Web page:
Infections of the outer ear usually clear up on their own without treatment. However, if the signs and symptoms do not reduce after a few days, antibiotic ear drops may be prescribed to help ease the infection. Clearing your outer ear canal is necessary to help the ear drops flow to all the infected areas.
If you have been prescribed ear drops, it is important that you follow these steps when applying them:
- Ask someone else to apply the ear drops for you.
- Lie on a bed with the affected ear facing upward.
- Place the drops in the ear until it is full.
- After applying the ear drops, remain in the same position for a few minutes before standing up. This allows the drops to be absorbed into the body.
During treatment you should keep your ears dry. Steps to ensure that could include avoiding swimming or scuba diving, avoiding flying, not wearing earplugs or headphones before the pain has stopped, and avoiding getting water in your ears while bathing. Ear infections are typically a mild condition, and therefore they have a very good prognosis.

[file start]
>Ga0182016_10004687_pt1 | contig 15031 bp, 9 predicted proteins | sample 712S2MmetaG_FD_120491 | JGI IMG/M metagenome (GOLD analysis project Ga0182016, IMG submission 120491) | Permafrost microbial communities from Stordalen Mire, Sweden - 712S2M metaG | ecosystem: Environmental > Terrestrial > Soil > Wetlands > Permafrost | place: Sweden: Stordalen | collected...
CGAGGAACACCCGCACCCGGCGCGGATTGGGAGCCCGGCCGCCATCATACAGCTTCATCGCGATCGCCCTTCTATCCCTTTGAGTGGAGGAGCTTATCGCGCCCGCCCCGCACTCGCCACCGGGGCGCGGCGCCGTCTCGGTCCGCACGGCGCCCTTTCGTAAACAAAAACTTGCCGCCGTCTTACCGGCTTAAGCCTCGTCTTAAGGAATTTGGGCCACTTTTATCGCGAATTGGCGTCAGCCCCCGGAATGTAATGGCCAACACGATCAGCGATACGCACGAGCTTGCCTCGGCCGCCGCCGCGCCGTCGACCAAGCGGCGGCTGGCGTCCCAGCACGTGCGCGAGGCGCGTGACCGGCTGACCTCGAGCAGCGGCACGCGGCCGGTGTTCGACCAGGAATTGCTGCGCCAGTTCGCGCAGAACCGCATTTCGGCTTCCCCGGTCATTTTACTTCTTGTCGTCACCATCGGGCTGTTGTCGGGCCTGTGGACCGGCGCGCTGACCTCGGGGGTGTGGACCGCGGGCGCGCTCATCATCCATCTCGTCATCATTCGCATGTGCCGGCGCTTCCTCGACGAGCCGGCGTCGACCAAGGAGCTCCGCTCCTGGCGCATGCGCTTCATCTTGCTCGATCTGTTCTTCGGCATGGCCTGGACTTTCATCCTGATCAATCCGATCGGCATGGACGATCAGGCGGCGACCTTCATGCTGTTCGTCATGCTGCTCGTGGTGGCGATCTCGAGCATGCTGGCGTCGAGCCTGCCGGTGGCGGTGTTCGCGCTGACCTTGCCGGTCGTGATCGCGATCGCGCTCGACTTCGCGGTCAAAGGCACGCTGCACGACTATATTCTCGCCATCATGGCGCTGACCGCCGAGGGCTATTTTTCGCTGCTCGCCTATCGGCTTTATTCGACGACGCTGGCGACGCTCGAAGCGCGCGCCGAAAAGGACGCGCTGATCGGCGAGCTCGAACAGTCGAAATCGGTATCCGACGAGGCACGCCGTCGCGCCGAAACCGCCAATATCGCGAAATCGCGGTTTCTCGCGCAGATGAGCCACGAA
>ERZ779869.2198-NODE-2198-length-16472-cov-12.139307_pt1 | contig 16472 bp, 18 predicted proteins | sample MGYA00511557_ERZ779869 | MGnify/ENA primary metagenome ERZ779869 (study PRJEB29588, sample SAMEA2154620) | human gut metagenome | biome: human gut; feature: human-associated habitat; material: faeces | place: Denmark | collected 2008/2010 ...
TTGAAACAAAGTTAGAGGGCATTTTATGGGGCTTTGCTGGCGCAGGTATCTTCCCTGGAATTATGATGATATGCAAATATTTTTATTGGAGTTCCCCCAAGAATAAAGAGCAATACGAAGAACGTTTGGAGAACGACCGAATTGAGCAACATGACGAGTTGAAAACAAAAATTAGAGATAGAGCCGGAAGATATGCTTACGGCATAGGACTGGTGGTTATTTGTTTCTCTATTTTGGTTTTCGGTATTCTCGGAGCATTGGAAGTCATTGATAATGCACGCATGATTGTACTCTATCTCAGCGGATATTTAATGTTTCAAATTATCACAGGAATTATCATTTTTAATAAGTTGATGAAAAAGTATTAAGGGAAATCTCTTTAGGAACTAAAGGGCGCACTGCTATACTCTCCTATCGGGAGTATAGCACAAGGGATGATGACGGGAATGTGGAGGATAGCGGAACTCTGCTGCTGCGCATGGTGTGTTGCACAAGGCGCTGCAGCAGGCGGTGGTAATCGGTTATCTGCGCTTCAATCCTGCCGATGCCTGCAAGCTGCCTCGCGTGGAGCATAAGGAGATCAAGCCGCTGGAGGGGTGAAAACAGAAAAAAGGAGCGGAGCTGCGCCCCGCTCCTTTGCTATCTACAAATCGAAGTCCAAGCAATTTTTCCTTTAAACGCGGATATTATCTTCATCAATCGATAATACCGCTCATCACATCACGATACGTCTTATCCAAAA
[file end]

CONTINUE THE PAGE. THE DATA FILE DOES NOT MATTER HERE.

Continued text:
Can You Prevent Outer Ear Infections?
People whose ears are frequently exposed to water are more likely to develop an outer ear infection. Therefore, keeping the ears dry is the best way to prevent infection.
If you cannot avoid frequent exposure to water, it is recommended to use ear plugs while swimming and dry them thoroughly afterwards. Tilting your head towards the ground often removes excess water quickly and easily.
Do not use cotton swabs to clean your ears, as this could damage them. Instead, use a dry towel to ensure that they remain clean and dry.
If you feel that you have an ear infection, it is crucial that you seek expert advice from a medical professional.
- The main cause of swimmer’s ear is swimming.
- Swimming in chlorinated water lessens the chances for ear infections.
- Ear infections usually heal on their own and are a mild condition.